Question

Researchers at the University of Washington and Harvard University analyzed records of breast cancer screening and diagnostic evaluations (“Mammogram Cancer Scares More Frequent than Thought,” USA Today, April 16, 1998). Discussing the benefits and downsides of the screening process, the article states that, although the rate of false-positives is higher than previously thought, if radiologists were less aggressive in following up on suspicious tests, the rate of false-positives would fall but the rate of missed cancers would rise. Suppose that such a screening test is used to decide between a null hypothesis of H0: no cancer is present and an alternative hypothesis of Ha: cancer is present. (Although these are not hypotheses about a population characteristic, this exercise illustrates the definitions of Type I and Type II errors.)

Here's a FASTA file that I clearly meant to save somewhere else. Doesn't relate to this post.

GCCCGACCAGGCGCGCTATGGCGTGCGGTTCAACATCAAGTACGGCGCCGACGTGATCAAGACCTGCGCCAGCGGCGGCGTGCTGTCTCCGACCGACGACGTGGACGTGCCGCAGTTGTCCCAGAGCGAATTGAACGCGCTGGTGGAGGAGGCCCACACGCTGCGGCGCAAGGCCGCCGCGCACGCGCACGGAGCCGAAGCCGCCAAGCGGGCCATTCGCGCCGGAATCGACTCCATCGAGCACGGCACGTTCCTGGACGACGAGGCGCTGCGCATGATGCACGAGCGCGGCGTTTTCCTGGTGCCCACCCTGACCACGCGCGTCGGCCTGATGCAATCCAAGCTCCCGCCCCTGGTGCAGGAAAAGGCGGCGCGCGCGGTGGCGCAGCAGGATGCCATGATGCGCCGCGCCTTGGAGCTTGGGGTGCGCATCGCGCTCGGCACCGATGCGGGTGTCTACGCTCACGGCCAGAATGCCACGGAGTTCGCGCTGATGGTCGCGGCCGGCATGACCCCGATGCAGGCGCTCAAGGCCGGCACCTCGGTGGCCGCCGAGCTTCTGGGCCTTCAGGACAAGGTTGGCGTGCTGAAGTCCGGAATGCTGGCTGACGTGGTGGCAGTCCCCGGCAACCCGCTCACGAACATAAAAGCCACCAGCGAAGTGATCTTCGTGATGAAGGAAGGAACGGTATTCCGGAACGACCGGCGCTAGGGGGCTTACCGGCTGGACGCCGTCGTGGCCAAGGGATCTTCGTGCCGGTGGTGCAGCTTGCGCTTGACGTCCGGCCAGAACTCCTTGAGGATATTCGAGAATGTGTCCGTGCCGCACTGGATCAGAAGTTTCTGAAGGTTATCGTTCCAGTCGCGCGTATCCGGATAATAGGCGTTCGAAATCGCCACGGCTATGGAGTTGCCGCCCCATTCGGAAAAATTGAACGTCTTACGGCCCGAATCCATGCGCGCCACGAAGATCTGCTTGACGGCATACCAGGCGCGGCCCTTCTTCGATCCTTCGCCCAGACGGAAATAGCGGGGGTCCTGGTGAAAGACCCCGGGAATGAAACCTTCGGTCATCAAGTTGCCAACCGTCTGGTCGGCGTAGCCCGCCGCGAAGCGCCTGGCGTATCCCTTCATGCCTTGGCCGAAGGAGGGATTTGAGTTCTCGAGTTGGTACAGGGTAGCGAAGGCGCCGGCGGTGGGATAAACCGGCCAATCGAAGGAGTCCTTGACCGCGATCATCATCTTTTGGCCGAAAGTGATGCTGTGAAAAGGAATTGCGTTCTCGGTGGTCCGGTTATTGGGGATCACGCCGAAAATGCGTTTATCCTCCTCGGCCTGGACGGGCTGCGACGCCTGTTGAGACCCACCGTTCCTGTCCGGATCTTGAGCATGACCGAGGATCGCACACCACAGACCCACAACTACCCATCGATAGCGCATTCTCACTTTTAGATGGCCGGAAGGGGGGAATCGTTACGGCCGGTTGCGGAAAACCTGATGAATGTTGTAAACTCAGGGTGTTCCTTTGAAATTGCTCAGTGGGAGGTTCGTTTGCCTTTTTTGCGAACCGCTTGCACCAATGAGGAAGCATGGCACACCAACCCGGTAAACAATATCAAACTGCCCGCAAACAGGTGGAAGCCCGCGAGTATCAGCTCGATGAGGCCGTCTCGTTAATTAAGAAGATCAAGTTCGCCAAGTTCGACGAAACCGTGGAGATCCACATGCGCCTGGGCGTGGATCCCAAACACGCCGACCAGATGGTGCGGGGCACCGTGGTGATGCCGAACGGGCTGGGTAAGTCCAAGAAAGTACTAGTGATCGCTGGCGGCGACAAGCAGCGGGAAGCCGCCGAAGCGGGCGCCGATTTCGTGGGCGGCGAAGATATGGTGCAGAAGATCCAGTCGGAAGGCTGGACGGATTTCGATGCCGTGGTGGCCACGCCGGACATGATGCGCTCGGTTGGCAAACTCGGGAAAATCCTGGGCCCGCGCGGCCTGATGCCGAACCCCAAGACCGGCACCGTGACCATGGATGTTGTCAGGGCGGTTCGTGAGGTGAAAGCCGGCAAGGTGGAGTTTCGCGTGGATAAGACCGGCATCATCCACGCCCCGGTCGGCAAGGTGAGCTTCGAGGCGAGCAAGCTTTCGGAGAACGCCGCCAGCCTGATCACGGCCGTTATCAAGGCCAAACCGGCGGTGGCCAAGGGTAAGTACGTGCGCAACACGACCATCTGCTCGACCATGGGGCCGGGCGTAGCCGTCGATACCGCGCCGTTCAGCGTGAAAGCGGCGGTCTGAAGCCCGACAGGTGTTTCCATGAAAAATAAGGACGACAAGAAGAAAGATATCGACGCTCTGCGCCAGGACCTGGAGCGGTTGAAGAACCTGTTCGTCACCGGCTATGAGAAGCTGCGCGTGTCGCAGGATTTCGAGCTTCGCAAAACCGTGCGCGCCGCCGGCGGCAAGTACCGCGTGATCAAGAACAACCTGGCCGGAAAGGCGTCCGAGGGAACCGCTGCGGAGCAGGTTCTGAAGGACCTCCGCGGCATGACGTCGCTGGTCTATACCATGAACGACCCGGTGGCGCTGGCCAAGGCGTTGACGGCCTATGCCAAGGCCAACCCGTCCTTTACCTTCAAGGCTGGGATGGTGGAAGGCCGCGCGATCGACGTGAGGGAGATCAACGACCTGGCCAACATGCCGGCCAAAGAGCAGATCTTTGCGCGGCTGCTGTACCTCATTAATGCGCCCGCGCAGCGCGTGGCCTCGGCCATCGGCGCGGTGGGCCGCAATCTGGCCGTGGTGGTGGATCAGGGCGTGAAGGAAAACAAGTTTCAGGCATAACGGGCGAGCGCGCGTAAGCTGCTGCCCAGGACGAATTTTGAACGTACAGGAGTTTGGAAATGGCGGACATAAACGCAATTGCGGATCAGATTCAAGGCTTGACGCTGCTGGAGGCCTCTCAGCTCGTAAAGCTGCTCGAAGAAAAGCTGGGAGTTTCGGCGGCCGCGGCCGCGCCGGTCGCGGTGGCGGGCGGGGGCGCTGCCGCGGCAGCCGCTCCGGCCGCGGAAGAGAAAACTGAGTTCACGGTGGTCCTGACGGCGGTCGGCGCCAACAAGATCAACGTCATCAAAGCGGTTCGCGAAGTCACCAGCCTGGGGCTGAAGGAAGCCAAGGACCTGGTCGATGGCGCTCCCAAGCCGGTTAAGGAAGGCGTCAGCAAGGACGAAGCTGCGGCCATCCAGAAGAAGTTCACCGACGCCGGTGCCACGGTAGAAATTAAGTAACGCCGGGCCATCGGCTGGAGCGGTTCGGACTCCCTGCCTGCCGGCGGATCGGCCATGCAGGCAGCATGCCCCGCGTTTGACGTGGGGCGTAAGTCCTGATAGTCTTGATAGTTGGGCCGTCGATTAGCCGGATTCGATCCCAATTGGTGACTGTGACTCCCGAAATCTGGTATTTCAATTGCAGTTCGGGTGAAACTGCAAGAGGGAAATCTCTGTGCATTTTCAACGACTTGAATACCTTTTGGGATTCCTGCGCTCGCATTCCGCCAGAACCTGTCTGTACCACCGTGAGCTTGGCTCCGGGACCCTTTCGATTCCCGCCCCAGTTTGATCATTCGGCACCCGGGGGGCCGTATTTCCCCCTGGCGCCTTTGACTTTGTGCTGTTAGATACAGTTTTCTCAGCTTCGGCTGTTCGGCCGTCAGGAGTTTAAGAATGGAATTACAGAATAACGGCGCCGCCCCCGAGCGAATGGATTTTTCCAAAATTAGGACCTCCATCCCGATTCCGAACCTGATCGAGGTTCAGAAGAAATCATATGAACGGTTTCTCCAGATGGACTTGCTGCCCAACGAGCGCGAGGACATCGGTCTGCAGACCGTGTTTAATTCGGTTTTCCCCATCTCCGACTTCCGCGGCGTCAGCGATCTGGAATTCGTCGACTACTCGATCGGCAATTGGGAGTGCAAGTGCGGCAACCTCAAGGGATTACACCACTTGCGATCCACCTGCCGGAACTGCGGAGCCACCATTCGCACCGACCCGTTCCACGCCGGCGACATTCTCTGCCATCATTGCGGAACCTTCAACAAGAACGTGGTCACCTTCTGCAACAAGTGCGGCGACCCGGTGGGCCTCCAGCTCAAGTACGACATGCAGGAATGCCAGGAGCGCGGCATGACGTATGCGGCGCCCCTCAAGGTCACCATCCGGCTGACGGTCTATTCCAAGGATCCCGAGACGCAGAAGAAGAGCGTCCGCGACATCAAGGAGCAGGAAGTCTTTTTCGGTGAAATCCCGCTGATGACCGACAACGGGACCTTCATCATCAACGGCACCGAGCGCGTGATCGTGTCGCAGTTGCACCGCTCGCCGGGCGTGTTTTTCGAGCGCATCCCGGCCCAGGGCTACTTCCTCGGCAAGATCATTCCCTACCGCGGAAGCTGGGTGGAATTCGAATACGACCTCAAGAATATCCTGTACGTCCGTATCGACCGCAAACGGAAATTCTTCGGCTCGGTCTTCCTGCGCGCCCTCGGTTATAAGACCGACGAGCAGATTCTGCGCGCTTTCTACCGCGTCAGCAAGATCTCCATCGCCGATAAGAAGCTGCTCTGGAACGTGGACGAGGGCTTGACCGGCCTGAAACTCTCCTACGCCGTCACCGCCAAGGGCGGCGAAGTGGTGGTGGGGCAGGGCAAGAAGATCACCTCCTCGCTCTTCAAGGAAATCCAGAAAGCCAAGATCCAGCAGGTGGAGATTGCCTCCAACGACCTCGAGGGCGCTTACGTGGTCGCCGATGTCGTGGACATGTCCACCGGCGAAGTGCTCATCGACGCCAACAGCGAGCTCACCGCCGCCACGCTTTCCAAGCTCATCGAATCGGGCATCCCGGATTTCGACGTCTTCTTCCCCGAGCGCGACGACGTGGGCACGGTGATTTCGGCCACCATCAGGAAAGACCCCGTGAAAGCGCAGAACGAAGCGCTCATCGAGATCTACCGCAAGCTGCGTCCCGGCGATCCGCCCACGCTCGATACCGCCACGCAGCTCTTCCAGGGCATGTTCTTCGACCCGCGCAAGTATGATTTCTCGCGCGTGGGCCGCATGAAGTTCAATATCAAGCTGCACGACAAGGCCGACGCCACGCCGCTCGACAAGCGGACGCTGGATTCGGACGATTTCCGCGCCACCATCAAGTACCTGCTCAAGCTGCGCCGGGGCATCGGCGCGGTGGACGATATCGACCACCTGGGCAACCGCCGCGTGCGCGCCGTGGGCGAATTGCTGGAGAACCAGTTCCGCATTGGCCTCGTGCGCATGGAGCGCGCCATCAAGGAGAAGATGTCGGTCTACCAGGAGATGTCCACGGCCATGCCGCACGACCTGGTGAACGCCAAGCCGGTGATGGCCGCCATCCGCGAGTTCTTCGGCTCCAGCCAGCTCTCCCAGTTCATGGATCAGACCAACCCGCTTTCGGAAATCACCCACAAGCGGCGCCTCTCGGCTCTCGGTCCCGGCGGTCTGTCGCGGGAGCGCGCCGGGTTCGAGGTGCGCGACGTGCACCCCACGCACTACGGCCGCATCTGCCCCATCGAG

a. Would a false-positive (thinking that cancer is present when in fact it is not) be a Type I error or a Type II error?
b. Describe a Type I error in the context of this problem, and discuss the consequences of making a Type I error.
c. Describe a Type II error in the context of this problem, and discuss the consequences of making a Type II error.
d. What aspect of the relationship between the probability of Type I and Type II errors is being described by the statement in the article that if radiologists were less aggressive in following up on suspicious tests, the rate of false-positives would fall but the rate of missed cancers would rise?


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  • CreatedSeptember 19, 2015
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